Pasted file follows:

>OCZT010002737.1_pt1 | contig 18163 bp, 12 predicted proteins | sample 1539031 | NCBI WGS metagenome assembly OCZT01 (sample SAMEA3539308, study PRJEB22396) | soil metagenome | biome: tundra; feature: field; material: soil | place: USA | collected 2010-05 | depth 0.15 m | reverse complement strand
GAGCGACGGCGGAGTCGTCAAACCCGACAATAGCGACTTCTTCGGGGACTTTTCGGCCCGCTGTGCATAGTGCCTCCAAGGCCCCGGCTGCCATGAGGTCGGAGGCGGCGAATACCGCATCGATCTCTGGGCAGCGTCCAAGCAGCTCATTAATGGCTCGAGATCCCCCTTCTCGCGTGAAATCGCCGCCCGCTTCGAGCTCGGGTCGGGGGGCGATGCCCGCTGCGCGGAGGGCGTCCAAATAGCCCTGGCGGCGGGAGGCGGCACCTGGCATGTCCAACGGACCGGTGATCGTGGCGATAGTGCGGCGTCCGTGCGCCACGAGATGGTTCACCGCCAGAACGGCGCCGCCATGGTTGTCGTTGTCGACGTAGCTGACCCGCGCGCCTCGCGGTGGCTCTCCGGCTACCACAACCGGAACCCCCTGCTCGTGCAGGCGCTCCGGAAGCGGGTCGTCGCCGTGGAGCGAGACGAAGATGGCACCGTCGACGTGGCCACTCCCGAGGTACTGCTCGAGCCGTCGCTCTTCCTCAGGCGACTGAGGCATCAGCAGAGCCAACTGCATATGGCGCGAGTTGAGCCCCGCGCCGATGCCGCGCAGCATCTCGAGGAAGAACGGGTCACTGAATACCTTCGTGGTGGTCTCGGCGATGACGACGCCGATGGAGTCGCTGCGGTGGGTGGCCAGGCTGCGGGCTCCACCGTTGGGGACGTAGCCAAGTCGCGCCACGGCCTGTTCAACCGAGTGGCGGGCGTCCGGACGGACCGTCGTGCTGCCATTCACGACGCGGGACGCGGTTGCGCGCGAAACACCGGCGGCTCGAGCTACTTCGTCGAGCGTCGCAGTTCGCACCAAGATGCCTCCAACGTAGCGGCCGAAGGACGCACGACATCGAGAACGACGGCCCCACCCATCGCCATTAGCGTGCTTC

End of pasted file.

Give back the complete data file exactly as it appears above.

>OCZT010002737.1_pt1 | contig 18163 bp, 12 predicted proteins | sample 1539031 | NCBI WGS metagenome assembly OCZT01 (sample SAMEA3539308, study PRJEB22396) | soil metagenome | biome: tundra; feature: field; material: soil | place: USA | collected 2010-05 | depth 0.15 m | reverse complement strand
GAGCGACGGCGGAGTCGTCAAACCCGACAATAGCGACTTCTTCGGGGACTTTTCGGCCCGCTGTGCATAGTGCCTCCAAGGCCCCGGCTGCCATGAGGTCGGAGGCGGCGAATACCGCATCGATCTCTGGGCAGCGTCCAAGCAGCTCATTAATGGCTCGAGATCCCCCTTCTCGCGTGAAATCGCCGCCCGCTTCGAGCTCGGGTCGGGGGGCGATGCCCGCTGCGCGGAGGGCGTCCAAATAGCCCTGGCGGCGGGAGGCGGCACCTGGCATGTCCAACGGACCGGTGATCGTGGCGATAGTGCGGCGTCCGTGCGCCACGAGATGGTTCACCGCCAGAACGGCGCCGCCATGGTTGTCGTTGTCGACGTAGCTGACCCGCGCGCCTCGCGGTGGCTCTCCGGCTACCACAACCGGAACCCCCTGCTCGTGCAGGCGCTCCGGAAGCGGGTCGTCGCCGTGGAGCGAGACGAAGATGGCACCGTCGACGTGGCCACTCCCGAGGTACTGCTCGAGCCGTCGCTCTTCCTCAGGCGACTGAGGCATCAGCAGAGCCAACTGCATATGGCGCGAGTTGAGCCCCGCGCCGATGCCGCGCAGCATCTCGAGGAAGAACGGGTCACTGAATACCTTCGTGGTGGTCTCGGCGATGACGACGCCGATGGAGTCGCTGCGGTGGGTGGCCAGGCTGCGGGCTCCACCGTTGGGGACGTAGCCAAGTCGCGCCACGGCCTGTTCAACCGAGTGGCGGGCGTCCGGACGGACCGTCGTGCTGCCATTCACGACGCGGGACGCGGTTGCGCGCGAAACACCGGCGGCTCGAGCTACTTCGTCGAGCGTCGCAGTTCGCACCAAGATGCCTCCAACGTAGCGGCCGAAGGACGCACGACATCGAGAACGACGGCCCCACCCATCGCCATTAGCGTGCTTC